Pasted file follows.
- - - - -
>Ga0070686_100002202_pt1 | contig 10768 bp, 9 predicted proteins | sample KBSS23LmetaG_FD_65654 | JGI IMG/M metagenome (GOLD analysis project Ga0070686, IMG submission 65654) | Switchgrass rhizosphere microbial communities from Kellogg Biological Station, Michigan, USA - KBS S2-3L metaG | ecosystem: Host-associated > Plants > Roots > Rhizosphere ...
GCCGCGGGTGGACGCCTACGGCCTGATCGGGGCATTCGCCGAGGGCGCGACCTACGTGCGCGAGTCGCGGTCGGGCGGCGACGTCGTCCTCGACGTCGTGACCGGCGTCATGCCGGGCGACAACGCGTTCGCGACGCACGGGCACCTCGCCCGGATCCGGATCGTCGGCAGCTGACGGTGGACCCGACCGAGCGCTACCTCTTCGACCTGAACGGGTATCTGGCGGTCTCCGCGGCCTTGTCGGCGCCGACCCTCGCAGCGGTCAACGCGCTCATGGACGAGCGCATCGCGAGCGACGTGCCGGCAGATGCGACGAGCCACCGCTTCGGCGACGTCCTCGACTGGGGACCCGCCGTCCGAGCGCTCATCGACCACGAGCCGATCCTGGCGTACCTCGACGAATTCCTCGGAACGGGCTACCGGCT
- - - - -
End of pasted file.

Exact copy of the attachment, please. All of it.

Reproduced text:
>Ga0070686_100002202_pt1 | contig 10768 bp, 9 predicted proteins | sample KBSS23LmetaG_FD_65654 | JGI IMG/M metagenome (GOLD analysis project Ga0070686, IMG submission 65654) | Switchgrass rhizosphere microbial communities from Kellogg Biological Station, Michigan, USA - KBS S2-3L metaG | ecosystem: Host-associated > Plants > Roots > Rhizosphere ...
GCCGCGGGTGGACGCCTACGGCCTGATCGGGGCATTCGCCGAGGGCGCGACCTACGTGCGCGAGTCGCGGTCGGGCGGCGACGTCGTCCTCGACGTCGTGACCGGCGTCATGCCGGGCGACAACGCGTTCGCGACGCACGGGCACCTCGCCCGGATCCGGATCGTCGGCAGCTGACGGTGGACCCGACCGAGCGCTACCTCTTCGACCTGAACGGGTATCTGGCGGTCTCCGCGGCCTTGTCGGCGCCGACCCTCGCAGCGGTCAACGCGCTCATGGACGAGCGCATCGCGAGCGACGTGCCGGCAGATGCGACGAGCCACCGCTTCGGCGACGTCCTCGACTGGGGACCCGCCGTCCGAGCGCTCATCGACCACGAGCCGATCCTGGCGTACCTCGACGAATTCCTCGGAACGGGCTACCGGCT